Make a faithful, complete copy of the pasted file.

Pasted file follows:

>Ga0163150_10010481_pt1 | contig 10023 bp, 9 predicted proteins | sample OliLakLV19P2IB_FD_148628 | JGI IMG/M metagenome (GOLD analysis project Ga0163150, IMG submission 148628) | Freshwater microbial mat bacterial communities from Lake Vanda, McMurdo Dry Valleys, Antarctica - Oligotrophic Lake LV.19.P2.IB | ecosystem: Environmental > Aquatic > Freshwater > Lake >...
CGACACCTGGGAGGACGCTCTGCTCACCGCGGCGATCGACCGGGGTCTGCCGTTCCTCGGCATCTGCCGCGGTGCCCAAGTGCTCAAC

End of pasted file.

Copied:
>Ga0163150_10010481_pt1 | contig 10023 bp, 9 predicted proteins | sample OliLakLV19P2IB_FD_148628 | JGI IMG/M metagenome (GOLD analysis project Ga0163150, IMG submission 148628) | Freshwater microbial mat bacterial communities from Lake Vanda, McMurdo Dry Valleys, Antarctica - Oligotrophic Lake LV.19.P2.IB | ecosystem: Environmental > Aquatic > Freshwater > Lake >...
CGACACCTGGGAGGACGCTCTGCTCACCGCGGCGATCGACCGGGGTCTGCCGTTCCTCGGCATCTGCCGCGGTGCCCAAGTGCTCAAC